- The industry is not regulated or sactioned by an act- Artists
- Importance of functioning structures and the quest for an act
Lack of regulatory framework and corporate governance is a death knell to the local arts scene, musicians who attended Botswana International Music Conference (BIMC) last week have expressed.
Hosted by the National Museum, the annual conference gathers multitudes to discuss matters of growth, regulations, networking, marketing and transformation of the creative arts sector into a viable economy booster.
Currently, the artists said they are facing various challenges since existing structures such as unions have limited powers because the industry is not regulated and sanctioned by any act of parliament.
The guest speaker, Elizabeth Lenjo, an advocate in the Kenyan High Court who specializes in media, entertainment, fashion and intellectual property laws said contrary to popular belief, unions have ample powers because there is an act that recognizes, registers them and mandates them on how they should operate. In order to be a part of a movement or any agenda, Lenjo said artists needed to be members of what already exists, which is a registered union in Botswana’s case.
“So when you are a member of these structures and you are aware of how it runs you can easily overturn the sitting officials because that is your power. That is where you need to start, realising what is not happening and flip the switch on that because corporate governance is an important issue for our associations and unions,” she said, adding that the biggest problems especially for Africans in the creative sector is that they are not trusting of each other.
She advised that, “As an artist you must sit down to do your craft and find competent people who have the skills and passion for the industry on the business side. You hire a lawyer, PR team, an accountant, economist and put them to task and your challenges can be easily solved.”
Moreover, artists revealed that other industries in Botswana had an act that sanctions them except for the creative industry citing that, “Anyone can come and do anything, even a medical doctor can organise a gig and get funding from the government.” They gave an example of how less than 2% of people directly involved in the creative industry beneffited from the P100 million budget allocated for the BOT50 celebrations in 2016 indicating that an act would have helped more creatives to benefit from the funds.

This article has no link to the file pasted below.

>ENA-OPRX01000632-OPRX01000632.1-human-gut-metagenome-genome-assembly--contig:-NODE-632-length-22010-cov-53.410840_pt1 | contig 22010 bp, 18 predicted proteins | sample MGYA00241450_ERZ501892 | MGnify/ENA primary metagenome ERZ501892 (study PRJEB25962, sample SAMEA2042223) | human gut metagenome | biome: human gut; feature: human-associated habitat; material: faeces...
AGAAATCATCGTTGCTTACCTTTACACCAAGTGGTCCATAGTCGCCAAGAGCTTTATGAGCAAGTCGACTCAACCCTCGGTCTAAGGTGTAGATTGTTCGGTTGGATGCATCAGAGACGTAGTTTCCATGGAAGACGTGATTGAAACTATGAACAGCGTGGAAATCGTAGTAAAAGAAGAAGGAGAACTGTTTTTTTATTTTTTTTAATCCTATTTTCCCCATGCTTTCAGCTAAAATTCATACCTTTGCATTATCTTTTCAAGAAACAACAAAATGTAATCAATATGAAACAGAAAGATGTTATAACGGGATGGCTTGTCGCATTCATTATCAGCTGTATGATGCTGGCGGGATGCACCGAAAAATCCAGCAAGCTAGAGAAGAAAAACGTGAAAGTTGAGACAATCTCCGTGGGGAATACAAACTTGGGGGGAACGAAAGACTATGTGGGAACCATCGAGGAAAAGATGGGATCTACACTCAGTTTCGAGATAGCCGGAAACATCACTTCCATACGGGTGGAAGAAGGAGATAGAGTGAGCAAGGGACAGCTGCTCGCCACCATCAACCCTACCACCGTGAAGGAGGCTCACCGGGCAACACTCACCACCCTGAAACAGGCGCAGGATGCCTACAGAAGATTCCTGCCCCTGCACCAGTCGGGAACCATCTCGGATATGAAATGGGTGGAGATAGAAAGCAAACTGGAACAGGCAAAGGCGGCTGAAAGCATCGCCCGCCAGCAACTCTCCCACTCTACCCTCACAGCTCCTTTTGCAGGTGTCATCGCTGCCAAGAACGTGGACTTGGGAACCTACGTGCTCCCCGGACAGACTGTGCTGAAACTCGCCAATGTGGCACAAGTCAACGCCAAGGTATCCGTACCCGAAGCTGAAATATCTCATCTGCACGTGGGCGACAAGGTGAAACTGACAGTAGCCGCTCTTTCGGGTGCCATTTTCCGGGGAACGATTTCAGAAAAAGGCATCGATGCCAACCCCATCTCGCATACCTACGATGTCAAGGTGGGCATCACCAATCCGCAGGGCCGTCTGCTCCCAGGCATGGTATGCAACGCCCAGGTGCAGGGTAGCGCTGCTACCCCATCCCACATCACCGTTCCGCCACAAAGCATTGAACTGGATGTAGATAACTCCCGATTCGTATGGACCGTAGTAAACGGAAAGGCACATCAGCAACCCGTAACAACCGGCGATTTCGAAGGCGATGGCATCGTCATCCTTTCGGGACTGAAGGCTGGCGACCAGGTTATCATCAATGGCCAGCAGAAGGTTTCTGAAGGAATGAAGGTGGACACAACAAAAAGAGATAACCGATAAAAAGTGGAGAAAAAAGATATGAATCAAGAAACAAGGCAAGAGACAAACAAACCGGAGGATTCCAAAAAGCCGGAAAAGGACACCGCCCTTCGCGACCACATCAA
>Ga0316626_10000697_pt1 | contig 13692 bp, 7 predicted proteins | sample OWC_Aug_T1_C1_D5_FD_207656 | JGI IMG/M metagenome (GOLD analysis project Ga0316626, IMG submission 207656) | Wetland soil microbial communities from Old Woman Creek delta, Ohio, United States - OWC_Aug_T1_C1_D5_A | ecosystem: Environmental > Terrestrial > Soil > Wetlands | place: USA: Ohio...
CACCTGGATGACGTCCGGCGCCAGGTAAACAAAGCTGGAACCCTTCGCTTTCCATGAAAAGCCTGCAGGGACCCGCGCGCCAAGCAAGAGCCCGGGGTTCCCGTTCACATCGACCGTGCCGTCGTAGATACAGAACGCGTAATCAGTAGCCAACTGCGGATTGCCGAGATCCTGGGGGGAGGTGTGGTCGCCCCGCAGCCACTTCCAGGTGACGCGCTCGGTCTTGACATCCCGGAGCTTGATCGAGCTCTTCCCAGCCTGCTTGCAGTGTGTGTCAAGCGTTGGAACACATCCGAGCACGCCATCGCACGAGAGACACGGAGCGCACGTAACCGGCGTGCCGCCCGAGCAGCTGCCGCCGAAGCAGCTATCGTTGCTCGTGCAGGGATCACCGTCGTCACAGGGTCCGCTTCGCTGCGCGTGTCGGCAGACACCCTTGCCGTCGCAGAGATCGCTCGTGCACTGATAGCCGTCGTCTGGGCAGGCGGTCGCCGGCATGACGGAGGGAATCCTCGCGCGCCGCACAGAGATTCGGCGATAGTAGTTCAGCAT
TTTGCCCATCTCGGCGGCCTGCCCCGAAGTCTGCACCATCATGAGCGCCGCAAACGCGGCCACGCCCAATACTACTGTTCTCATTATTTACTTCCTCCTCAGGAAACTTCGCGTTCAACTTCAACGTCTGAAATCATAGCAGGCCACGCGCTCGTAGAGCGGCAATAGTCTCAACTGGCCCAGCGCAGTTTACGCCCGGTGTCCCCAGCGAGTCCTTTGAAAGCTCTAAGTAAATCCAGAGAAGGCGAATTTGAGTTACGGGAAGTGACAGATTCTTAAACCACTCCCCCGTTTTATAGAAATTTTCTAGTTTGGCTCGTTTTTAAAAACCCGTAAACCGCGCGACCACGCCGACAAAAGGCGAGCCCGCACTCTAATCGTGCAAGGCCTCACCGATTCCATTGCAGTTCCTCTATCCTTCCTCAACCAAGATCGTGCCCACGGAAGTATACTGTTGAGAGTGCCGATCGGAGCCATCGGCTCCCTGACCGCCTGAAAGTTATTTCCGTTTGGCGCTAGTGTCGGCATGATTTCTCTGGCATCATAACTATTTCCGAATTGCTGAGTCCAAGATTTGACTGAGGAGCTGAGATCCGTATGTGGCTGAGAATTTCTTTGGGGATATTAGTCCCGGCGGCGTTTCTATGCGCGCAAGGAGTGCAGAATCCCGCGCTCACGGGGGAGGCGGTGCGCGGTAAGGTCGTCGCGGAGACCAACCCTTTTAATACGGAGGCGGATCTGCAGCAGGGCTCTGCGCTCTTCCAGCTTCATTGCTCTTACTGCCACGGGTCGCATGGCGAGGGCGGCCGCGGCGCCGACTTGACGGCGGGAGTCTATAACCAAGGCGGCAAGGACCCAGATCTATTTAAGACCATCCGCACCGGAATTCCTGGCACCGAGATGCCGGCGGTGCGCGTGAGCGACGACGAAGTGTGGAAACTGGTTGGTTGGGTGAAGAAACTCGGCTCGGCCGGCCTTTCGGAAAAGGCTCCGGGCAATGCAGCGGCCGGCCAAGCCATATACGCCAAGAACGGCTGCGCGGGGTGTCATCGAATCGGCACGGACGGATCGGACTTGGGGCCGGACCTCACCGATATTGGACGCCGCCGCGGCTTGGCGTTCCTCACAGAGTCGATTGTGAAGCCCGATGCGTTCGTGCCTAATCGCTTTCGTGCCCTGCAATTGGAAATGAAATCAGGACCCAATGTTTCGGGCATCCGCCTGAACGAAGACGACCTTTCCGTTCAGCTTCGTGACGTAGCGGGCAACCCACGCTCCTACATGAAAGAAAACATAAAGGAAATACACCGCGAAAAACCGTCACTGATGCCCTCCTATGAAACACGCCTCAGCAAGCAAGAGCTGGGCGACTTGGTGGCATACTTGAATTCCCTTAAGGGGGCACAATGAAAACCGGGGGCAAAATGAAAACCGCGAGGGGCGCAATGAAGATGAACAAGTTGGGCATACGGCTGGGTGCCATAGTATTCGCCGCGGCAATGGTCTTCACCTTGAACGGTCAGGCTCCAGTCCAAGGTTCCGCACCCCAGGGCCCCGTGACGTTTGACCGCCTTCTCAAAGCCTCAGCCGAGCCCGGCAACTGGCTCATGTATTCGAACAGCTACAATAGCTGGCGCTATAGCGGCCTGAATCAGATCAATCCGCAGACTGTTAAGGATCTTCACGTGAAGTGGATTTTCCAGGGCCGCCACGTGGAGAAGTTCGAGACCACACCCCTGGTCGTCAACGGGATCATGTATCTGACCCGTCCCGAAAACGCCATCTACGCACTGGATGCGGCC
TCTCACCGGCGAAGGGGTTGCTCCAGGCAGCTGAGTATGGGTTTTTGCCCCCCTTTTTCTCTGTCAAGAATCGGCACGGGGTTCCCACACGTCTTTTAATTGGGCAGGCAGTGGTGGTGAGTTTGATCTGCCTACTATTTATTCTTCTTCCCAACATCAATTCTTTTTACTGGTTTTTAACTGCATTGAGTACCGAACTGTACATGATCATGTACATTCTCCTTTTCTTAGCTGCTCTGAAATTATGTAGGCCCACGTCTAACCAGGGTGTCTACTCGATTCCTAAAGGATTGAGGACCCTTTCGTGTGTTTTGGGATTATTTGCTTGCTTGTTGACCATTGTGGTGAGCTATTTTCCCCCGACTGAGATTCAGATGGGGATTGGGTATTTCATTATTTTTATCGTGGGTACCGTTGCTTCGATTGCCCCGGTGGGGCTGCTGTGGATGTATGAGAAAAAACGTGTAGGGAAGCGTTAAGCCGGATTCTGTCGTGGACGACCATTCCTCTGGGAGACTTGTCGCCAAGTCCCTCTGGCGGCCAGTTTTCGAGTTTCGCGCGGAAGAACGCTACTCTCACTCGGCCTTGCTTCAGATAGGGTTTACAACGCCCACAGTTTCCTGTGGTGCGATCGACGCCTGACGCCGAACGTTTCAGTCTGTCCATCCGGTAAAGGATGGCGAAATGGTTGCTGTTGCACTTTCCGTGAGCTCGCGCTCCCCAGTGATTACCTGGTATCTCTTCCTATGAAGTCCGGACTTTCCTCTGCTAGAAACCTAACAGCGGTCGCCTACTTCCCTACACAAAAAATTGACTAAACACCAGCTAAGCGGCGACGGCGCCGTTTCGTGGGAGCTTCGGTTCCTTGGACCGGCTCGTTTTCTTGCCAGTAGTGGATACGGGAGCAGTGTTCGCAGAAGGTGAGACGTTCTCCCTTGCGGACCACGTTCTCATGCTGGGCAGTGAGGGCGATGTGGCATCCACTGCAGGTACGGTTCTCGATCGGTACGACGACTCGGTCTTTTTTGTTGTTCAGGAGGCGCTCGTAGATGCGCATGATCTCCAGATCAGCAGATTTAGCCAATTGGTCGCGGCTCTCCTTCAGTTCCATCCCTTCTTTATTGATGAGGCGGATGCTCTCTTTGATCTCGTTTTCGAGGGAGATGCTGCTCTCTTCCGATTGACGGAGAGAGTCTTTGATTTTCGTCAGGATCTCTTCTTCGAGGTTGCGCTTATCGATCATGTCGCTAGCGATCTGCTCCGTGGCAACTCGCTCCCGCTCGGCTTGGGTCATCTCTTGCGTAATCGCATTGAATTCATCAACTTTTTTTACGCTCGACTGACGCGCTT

Furthermore, when it comes to a quest to have an act for the industry, Lenjo warned that artists needed to be careful because law casts things in stone. She advised that the Copyright Act had to be properly constructed as well as the Trademarks Act and all the other legal entities as far as intellectual property regimes are concerned.
She reiterated that associations and unions were important because they can enable artists to set the rules of acredited industry players to curtail fly by night practitioners. Also, with these structures artists can easily have legal experts who can help draft a bill and hand it to the minister for tabling before parliament.
“If the union has a PR team it will engage the media on the submitted bill and no government likes controversy and no government likes to look like they are stealing from their people. So with a properly constructed law if the bill is already at fault the president will hault the situation, the reading will stop and the minister will be asked to go back to amend,” she said, warning that there is a danger in trying to regulate a business through an act.
“That would mean there will be certain things you can’t change and the creative industry is very dynamic. It’s a painful process to amend an act,” she concluded.